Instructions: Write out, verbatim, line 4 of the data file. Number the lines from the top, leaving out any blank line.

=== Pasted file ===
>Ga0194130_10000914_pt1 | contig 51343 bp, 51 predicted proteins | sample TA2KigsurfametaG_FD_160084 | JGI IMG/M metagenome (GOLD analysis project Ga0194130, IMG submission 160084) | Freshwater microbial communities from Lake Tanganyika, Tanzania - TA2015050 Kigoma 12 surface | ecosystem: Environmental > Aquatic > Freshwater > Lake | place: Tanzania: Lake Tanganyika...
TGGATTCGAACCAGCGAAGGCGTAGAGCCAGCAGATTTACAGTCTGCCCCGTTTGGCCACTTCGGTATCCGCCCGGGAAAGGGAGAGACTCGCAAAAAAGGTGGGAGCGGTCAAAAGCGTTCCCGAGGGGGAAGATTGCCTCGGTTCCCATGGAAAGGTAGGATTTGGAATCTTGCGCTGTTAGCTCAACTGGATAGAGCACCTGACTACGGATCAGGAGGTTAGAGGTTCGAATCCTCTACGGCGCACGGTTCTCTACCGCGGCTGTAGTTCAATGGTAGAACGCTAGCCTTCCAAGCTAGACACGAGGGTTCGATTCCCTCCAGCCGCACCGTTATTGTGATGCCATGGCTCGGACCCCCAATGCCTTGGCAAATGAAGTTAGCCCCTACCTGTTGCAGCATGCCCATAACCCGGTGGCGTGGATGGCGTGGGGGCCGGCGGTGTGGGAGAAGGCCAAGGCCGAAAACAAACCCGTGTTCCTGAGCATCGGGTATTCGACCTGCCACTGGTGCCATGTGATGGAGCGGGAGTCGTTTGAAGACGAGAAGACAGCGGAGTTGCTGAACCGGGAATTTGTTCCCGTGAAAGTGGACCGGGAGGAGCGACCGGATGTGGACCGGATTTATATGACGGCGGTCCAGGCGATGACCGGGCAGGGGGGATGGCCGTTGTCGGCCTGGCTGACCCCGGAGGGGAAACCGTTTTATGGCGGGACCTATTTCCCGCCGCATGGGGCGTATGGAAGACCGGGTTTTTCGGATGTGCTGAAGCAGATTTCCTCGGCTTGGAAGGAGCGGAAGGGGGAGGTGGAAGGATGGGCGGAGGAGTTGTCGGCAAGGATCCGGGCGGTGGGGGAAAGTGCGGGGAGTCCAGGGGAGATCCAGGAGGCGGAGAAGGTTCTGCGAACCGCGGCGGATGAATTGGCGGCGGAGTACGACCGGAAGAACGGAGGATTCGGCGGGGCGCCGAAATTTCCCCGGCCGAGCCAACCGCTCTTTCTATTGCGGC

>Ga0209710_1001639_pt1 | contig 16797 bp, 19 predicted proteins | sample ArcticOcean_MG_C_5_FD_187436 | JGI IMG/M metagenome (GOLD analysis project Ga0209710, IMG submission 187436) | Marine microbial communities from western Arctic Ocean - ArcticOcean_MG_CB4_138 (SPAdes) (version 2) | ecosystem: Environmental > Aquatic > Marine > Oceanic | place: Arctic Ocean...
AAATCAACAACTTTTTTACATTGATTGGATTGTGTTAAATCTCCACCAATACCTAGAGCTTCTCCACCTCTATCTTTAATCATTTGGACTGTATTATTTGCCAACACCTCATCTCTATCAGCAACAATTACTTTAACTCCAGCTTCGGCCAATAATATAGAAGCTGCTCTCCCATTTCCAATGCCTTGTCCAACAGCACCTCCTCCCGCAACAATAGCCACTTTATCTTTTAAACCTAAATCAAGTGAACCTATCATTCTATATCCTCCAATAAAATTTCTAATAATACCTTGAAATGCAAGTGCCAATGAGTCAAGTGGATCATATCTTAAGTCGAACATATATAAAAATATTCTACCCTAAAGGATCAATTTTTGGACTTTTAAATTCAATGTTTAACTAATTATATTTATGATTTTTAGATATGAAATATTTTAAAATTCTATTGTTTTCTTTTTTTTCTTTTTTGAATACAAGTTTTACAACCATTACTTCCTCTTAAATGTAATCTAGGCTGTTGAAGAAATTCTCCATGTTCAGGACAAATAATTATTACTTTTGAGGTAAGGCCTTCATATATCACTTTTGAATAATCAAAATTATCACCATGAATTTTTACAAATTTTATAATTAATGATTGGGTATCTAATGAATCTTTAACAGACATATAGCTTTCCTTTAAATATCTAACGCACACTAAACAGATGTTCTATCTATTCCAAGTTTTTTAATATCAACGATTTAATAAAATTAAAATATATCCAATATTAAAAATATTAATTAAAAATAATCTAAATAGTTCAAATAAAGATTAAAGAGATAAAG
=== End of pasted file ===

AAATCAACAACTTTTTTACATTGATTGGATTGTGTTAAATCTCCACCAATACCTAGAGCTTCTCCACCTCTATCTTTAATCATTTGGACTGTATTATTTGCCAACACCTCATCTCTATCAGCAACAATTACTTTAACTCCAGCTTCGGCCAATAATATAGAAGCTGCTCTCCCATTTCCAATGCCTTGTCCAACAGCACCTCCTCCCGCAACAATAGCCACTTTATCTTTTAAACCTAAATCAAGTGAACCTATCATTCTATATCCTCCAATAAAATTTCTAATAATACCTTGAAATGCAAGTGCCAATGAGTCAAGTGGATCATATCTTAAGTCGAACATATATAAAAATATTCTACCCTAAAGGATCAATTTTTGGACTTTTAAATTCAATGTTTAACTAATTATATTTATGATTTTTAGATATGAAATATTTTAAAATTCTATTGTTTTCTTTTTTTTCTTTTTTGAATACAAGTTTTACAACCATTACTTCCTCTTAAATGTAATCTAGGCTGTTGAAGAAATTCTCCATGTTCAGGACAAATAATTATTACTTTTGAGGTAAGGCCTTCATATATCACTTTTGAATAATCAAAATTATCACCATGAATTTTTACAAATTTTATAATTAATGATTGGGTATCTAATGAATCTTTAACAGACATATAGCTTTCCTTTAAATATCTAACGCACACTAAACAGATGTTCTATCTATTCCAAGTTTTTTAATATCAACGATTTAATAAAATTAAAATATATCCAATATTAAAAATATTAATTAAAAATAATCTAAATAGTTCAAATAAAGATTAAAGAGATAAAG